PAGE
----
February 23, 2005 |
Felled by a would-be assassin's bullet, the leader of the Roman Catholic Church lay close to death as he was rushed to a hospital. Floating near unconsciousness, Pope John Paul II forgave his attacker, yet somehow remained confident that he would live. "Oh, my God! It was a difficult experience," the pope recalled. Finally passing out in the hospital as doctors frantically gave him blood, he nearly died: "I was practically on the other side," John Paul said.
February 25, 2005 |
A tracheostomy like that undergone by Pope John Paul II on Thursday is a relatively common procedure among the elderly who are sick and having difficulty breathing, experts said Thursday, and it can be even more beneficial to Parkinson's disease patients, such as the pontiff, whose breathing is already impaired. "The immediate benefit is that it reduces the amount of air you have to move [with your lungs] with every breath by 50%," said Dr.
June 12, 1993 |
John Paul II, the Pope who never stops, goes back on the road again today, this time to nearby Spain for a firsthand view of a typically European struggle between old-time Catholicism and new-found secular freedoms. For the 73-year-old pontiff, the trip, his fourth to Spain and his 59th abroad since 1978, is a milestone of sorts. It is just a year since John Paul, a pain in his belly, grimly endured an exhausting week's visit to Angola. In July, he had an intestinal tumor removed.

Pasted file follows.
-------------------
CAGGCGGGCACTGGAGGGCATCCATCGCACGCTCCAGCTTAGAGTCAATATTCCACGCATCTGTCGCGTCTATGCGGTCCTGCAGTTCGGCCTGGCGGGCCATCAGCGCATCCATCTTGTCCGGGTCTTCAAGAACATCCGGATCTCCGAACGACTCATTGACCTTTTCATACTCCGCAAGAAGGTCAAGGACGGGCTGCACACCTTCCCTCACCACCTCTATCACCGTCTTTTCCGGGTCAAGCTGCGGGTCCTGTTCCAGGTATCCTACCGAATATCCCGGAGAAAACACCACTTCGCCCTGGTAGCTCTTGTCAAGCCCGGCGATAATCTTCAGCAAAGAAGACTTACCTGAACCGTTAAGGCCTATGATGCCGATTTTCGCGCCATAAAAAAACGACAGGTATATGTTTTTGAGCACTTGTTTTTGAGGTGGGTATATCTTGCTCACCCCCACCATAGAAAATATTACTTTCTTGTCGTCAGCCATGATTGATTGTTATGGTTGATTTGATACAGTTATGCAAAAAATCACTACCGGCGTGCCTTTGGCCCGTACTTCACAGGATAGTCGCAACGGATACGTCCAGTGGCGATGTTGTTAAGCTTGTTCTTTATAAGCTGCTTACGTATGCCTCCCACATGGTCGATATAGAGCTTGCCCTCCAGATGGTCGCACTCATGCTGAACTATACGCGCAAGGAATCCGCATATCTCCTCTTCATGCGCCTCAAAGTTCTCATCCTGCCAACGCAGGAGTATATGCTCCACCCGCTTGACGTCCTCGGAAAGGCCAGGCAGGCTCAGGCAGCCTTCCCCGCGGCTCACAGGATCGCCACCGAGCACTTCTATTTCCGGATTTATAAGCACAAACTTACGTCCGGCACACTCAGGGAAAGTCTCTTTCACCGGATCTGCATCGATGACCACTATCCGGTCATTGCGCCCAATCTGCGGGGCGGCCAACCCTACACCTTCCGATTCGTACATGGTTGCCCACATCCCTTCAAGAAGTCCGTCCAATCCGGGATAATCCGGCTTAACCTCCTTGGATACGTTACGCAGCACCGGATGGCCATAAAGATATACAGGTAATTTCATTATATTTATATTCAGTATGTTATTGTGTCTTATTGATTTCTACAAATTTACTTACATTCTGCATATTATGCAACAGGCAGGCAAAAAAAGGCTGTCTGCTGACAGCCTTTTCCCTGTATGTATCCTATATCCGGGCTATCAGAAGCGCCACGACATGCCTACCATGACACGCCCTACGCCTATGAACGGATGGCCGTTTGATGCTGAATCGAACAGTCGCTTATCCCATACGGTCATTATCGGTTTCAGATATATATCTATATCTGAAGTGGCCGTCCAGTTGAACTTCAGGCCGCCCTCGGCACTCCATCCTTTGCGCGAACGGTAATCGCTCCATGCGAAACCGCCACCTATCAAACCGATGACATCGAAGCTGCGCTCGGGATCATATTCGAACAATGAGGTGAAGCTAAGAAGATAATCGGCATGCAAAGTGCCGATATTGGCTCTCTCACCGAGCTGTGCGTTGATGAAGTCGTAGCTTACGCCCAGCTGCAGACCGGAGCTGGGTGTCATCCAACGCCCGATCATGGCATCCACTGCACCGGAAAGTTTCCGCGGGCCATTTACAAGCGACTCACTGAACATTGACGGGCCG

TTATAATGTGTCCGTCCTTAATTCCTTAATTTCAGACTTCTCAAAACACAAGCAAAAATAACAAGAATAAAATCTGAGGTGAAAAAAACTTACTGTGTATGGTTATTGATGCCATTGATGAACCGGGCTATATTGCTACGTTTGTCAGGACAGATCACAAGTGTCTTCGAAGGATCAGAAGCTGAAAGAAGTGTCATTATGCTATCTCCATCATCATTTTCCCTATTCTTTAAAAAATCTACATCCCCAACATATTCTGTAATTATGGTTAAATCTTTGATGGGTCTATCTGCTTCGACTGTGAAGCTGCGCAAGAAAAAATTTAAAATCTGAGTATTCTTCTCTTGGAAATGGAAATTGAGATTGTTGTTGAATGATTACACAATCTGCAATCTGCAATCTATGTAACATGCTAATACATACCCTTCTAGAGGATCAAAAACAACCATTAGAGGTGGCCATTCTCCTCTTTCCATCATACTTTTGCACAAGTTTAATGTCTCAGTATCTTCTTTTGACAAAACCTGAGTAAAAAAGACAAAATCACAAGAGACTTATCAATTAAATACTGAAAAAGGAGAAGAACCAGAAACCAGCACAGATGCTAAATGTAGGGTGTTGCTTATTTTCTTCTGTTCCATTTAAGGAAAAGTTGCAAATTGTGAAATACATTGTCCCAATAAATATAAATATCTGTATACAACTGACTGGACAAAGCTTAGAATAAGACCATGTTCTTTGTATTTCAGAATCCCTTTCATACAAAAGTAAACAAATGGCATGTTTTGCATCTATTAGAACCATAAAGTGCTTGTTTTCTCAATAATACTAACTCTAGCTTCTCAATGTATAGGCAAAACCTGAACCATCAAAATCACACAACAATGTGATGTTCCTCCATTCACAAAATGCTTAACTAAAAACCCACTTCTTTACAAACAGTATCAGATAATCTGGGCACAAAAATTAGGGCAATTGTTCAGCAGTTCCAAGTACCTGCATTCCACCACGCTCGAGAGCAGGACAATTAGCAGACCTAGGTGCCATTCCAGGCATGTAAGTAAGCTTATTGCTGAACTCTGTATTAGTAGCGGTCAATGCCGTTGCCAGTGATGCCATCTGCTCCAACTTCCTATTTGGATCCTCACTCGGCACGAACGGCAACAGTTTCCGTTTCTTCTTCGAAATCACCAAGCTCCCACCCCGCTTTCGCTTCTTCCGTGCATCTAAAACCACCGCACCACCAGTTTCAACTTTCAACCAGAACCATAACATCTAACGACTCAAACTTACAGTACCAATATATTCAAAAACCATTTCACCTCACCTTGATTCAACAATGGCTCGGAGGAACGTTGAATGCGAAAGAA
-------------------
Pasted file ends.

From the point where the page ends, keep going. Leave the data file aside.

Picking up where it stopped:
June 27, 2000 |
One of Roman Catholicism's most tantalizing secrets came to an anticlimactic end Monday as the Vatican unveiled a 62-line handwritten account by Lucia de Jesus dos Santos of what she saw as a 10-year-old shepherd in a pasture near Fatima, Portugal, on July 13, 1917. The text describes a radiant Virgin Mary, a flaming sword and a "Bishop dressed in White," presumed to be a pope, who leads a sad procession of priests and nuns up a mountain through a half-ruined city strewn with corpses.
April 16, 1995 |
Eighteen months ago, the Vatican released a 179-page letter--an encyclical--from Pope John Paul II to the bishops of the Roman Catholic Church. It was a complex, tightly reasoned condemnation of moral relativism and situational ethics--a call for strict adherence to the principle that some acts are just plain wrong ("intrinsically evil") and cannot be justified by extenuating circumstances, no matter how compelling.
April 18, 1995 |
Before John Paul II and his best-selling book and compact disc, before his 12 appearances on the cover of Time magazine and his internationally televised globe-trotting, the best-known, most widely covered Pope in recent times was John XXIII. But John XXIII, whose brief pontificate lasted from 1958 to 1963, consistently received far more favorable coverage than has John Paul II. "I don't think any Pope has ever gotten better press in the West than John XXIII," says E. J.